Condemnation of this meeting was swift, sweeping and widespread. The Chicago Tribune reported a plethora of reactions: “Bizarre. Shameful. Disgraceful. And that’s just from the Republicans.” Disgraceful, embarrassing, incompetent, disturbing, unpatriotic . . . There are so many negative descriptors in the narrative about this meeting. People of faith stand on the fault line wondering if and how we should respond. 

Now, the shock has somewhat abated. People, Democrat and Republican, are making their way back to the comfort of normalcy. To be sure, some Democrats are wringing their hands a bit more than they did before the Trump/Putin meeting, but at the end of the day, everyone will settle down on top of whatever fault line is nearest to them. I cannot help but think of the words of Edwin Muir from his poem, The Transfiguration, “But the world rolled back into its place, and we are here. And all that radiant kingdom lies forlorn, As if it had never stirred.”

So after all the upheaval caused by the Helsinki meet-up, and after all the amped-up rhetoric of condemnation of the American president’s performance, it seems as if “the world rolled back into its place,” as if nothing has stirred. And yet, some people of faith feel an unease on this fault line, a vague sense that all is not as it should be, and wondering what all of this has to do with us. Most of us are do-ers, so inaction is difficult even when no clear action is before us. For good or ill, we are here in “the living of these days,” and there are indeed some clear actions we must take.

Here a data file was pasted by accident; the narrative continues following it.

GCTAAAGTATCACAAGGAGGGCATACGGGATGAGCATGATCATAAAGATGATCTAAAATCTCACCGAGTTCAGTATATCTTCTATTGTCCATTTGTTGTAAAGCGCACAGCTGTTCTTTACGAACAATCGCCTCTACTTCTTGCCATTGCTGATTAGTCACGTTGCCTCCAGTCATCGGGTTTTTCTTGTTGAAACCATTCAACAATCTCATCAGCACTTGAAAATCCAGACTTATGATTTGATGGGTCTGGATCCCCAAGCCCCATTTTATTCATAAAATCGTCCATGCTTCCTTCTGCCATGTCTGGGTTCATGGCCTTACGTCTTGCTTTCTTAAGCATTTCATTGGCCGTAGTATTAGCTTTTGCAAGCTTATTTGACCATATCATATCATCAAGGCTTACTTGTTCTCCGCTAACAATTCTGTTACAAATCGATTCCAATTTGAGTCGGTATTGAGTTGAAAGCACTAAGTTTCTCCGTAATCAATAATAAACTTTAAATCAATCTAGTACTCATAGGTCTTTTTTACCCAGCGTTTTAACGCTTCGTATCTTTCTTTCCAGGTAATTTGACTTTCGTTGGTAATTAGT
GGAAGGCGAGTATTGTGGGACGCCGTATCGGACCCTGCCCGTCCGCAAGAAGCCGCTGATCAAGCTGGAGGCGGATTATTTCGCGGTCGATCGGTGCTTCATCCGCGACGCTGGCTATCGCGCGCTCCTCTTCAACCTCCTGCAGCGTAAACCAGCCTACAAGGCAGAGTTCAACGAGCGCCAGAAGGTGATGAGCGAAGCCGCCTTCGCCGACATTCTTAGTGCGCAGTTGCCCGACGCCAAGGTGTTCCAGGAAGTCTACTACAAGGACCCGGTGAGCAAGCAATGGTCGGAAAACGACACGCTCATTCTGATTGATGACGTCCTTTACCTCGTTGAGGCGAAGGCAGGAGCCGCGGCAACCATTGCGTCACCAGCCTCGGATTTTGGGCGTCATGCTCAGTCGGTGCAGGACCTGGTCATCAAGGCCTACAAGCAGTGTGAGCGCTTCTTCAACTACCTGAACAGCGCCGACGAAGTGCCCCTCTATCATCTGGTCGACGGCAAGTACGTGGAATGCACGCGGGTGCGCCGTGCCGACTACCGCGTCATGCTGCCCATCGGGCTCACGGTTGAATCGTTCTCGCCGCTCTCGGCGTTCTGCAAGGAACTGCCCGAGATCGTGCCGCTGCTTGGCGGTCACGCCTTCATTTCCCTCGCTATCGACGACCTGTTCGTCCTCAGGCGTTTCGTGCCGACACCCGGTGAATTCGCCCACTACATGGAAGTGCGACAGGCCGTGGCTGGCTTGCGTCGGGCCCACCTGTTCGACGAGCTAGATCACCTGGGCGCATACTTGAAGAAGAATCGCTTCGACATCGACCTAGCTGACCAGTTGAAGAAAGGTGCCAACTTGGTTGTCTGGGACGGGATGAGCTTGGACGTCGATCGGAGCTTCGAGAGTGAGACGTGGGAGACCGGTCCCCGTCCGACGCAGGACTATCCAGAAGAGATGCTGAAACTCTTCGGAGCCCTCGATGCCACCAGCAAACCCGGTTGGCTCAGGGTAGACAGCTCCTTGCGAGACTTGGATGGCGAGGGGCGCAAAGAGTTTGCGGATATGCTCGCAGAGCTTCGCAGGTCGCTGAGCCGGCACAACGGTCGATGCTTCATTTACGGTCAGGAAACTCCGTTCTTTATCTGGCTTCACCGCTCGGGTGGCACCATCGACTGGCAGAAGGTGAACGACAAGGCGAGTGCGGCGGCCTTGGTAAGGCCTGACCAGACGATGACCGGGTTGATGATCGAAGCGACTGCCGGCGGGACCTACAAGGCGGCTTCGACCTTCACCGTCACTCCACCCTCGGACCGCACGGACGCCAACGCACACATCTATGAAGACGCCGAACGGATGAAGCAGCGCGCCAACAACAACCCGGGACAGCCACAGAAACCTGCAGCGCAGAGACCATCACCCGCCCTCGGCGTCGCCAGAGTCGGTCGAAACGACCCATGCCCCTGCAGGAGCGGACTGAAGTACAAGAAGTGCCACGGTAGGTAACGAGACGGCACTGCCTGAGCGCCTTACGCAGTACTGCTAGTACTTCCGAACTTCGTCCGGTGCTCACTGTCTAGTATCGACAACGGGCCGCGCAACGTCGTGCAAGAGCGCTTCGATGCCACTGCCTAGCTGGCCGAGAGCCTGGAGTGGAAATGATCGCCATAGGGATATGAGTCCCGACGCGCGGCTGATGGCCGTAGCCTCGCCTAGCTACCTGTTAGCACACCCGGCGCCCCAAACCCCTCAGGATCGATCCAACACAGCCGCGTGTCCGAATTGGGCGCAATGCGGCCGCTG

One set of effectual actions, as suggested by my friend, Ken Sehested, is to be prepared, to listen to media reports from a variety of sources, but to remember that we draw our bearings from “a larger horizon.” Ken writes this in a meditation entitled “We Must Be Prepared: A Brief Meditation for the Living of these Days.”

We must be prepared. Things are likely to get worse before they get better. We must listen to the news, from a variety of sources. But we must not draw our bearings from that news. Ours is a larger horizon.

It seems to me that all of our responses — whether being fully informed, shaping our opinions and convictions, advocating with members of Congress, or praying for our nation and our leaders — must emerge from that place called “a larger horizon.” 

And about the living of these days? These are the days we have, the good of them and the not so good. Certainly, we can feel hopeless when we hear disturbing headlines about any number of fault line issues. The narrative from the U.S. President clashes with the best direction from his own staff. The story of the private Helsinki meeting changes from hour to hour. Lawmakers are calling for recordings of the meeting. There is a palpable lack of trust within the Trump administration. 

In these days, we do feel threatened by fault lines, feeling them shifting underneath our feet. But along with the fault lines, we also have a living faith that guides us to create positive change, compels us to continue standing up for the marginalized people among us, strengthens us to labor for the good of our communities and our nation, and ennobles us to speak out for truth and justice.